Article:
CHANGES IN TX POWER OF ATTORNEY LAWS: WHAT DOES IT MEAN? SHELLY JOYNER, PARALEGAL

CHANGES IN TX POWER OF ATTORNEY LAWS: WHAT DOES IT MEAN? SHELLY JOYNER, PARALEGAL

Not only do I have some good news, but I have good news coming from our Texas Legislature! In 2017, our representatives chose to clarify the Texas Estates Code regarding power of attorney so that things are easier for both the agent acting with power of attorney and the person accepting the power of attorney (like banks or mortgage companies). House Bill 1974 was signed into law and there are 3 changes that you need to know about.

  1. Previously used forms may or may not have had a section that revokes prior agent’s authority when a new power of attorney form is signed. A new section of the law says that you must expressly revoke previous powers of attorney. What does that mean? Let’s say, 10 years ago you gave power of attorney to your brother, Abe. Since then, you changed your mind and decided that you don’t want him to be able to act as your agent, and you signed a new form making your sister, Abby your agent. Abe might still have the power to act for you. Updating your powers of attorney will ensure that the appropriate agent is making decisions on your behalf.
  2. There is specific language in the law that gives options for the types of powers that you can give—or specifically not to give—your agent. What does that mean? Let’s say that you want your sister, Abby to be able to change the beneficiaries of your estate. You can now do that more easily! If you want to make sure that your brother, Abe is not allowed to amend your trust, you can do that more easily as well.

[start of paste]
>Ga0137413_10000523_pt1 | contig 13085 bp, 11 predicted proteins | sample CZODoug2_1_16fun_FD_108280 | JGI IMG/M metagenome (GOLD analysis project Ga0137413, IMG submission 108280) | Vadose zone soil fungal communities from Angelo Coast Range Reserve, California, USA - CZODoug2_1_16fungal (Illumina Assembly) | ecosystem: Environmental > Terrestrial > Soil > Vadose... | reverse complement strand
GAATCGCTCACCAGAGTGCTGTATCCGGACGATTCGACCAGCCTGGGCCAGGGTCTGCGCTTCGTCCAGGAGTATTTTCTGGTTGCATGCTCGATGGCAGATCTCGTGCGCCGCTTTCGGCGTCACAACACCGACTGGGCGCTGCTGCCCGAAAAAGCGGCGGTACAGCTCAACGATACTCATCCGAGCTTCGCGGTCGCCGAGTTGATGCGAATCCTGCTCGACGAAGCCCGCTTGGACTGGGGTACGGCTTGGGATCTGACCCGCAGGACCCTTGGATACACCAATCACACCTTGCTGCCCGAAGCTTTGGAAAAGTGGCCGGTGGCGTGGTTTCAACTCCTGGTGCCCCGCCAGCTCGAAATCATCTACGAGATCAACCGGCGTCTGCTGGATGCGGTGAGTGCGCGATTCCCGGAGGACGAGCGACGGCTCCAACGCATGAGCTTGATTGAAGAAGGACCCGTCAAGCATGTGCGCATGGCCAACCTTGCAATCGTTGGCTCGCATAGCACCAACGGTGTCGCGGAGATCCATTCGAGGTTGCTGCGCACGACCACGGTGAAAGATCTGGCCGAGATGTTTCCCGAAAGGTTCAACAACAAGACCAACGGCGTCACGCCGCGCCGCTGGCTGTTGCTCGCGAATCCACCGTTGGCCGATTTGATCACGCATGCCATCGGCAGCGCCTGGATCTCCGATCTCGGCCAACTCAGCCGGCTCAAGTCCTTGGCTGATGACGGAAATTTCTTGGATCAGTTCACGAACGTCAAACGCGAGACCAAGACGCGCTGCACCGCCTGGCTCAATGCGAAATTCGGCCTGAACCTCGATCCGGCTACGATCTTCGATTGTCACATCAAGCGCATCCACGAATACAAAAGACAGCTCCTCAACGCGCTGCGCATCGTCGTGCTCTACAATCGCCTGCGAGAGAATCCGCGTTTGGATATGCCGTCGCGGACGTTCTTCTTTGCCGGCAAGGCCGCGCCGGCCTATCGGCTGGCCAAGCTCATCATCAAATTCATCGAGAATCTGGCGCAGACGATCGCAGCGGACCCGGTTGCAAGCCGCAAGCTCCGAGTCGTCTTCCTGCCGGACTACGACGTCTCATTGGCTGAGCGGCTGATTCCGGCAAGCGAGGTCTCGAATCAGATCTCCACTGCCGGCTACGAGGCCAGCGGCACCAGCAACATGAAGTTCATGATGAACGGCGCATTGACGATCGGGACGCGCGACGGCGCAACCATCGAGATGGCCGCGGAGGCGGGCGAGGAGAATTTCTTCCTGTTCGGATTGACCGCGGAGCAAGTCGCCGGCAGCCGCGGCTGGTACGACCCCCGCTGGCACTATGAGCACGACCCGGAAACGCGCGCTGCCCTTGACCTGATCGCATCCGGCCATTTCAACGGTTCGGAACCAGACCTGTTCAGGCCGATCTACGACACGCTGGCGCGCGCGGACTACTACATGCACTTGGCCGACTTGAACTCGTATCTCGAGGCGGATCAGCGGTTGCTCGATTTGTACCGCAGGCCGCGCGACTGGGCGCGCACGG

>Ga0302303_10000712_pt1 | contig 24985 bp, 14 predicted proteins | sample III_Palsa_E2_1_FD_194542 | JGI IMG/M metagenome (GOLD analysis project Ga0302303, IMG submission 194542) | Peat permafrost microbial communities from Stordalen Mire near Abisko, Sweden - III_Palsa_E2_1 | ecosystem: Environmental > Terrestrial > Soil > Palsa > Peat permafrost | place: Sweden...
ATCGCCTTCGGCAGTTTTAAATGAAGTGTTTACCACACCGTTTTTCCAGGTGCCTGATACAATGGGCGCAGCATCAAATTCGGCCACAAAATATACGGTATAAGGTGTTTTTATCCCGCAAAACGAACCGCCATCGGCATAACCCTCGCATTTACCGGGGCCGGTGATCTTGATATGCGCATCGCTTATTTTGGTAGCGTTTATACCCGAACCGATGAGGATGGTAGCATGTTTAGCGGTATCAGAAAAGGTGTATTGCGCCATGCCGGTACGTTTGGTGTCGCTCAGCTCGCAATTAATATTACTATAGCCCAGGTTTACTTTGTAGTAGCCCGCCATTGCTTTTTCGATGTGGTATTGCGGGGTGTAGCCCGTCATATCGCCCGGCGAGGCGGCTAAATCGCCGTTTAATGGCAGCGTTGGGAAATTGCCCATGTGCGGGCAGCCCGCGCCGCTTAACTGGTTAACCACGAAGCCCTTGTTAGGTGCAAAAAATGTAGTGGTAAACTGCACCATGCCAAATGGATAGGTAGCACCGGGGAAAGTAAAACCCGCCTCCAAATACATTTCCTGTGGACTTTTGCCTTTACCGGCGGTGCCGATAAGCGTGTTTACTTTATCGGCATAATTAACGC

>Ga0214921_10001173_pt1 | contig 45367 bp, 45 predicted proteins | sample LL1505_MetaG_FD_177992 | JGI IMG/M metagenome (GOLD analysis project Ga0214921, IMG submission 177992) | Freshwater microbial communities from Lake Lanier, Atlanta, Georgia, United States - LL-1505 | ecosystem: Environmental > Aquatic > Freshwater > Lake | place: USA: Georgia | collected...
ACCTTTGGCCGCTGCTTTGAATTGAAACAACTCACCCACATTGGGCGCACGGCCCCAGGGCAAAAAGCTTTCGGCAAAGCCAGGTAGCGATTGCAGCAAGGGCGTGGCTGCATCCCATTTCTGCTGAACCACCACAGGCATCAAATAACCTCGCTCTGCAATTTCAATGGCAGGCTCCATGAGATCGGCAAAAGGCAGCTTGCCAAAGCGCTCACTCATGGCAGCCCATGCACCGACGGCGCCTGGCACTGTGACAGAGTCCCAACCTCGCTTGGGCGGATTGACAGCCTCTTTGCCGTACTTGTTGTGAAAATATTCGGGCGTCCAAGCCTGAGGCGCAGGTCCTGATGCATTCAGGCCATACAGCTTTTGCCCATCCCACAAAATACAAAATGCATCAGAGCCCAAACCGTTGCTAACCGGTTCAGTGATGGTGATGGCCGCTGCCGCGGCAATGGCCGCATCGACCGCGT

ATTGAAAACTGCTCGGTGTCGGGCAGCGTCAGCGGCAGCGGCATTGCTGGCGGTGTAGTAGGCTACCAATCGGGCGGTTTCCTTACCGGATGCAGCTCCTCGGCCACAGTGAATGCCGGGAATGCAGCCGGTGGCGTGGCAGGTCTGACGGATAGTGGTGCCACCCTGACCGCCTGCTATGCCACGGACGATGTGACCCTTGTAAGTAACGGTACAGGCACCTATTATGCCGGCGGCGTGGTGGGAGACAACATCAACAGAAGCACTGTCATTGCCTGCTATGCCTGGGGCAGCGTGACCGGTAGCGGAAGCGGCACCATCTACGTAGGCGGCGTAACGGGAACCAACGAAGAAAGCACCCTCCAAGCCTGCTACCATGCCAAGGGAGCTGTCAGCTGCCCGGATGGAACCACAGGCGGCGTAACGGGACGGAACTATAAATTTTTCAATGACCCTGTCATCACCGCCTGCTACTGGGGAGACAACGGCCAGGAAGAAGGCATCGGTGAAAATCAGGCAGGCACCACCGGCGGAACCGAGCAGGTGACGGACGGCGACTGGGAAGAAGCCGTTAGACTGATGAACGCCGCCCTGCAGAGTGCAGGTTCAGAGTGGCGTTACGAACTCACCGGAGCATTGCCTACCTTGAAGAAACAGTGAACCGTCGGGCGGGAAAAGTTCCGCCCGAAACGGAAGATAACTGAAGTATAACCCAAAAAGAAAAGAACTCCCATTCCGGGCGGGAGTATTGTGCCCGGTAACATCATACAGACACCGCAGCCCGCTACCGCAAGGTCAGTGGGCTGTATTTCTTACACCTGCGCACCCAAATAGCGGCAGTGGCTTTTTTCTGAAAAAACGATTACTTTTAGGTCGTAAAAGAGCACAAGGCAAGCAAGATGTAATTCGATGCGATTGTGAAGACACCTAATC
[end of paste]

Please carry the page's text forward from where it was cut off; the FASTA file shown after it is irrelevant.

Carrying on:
3. The experts in Texas probate law meticulously went through the existing law and suggested changes to our legislature so that things would be clearer, more effective, and give better protections for all parties. They suggested language that needs to be in all power of attorney forms beginning September 1, 2017. What does that mean? Let’s say that you are incapacitated, and your sister Abby needs to go to your bank to handle some business for you, and she takes an old power of attorney form that you signed prior to 2017. Legally, the bank has the right to refuse to let Abby act for you if the paperwork is confusing and/or has a certain amount of time to check with their lawyers before denying or accepting her power. However, if you have the new form with all the correct information included, Abby is less likely to run into problems.

This new power of attorney form—as well as other disability forms designed to carry out your wishes—are included in our estate planning packages. Schedule an appointment today so that we can personalize your documents to effectively protect you and your loved ones.

 

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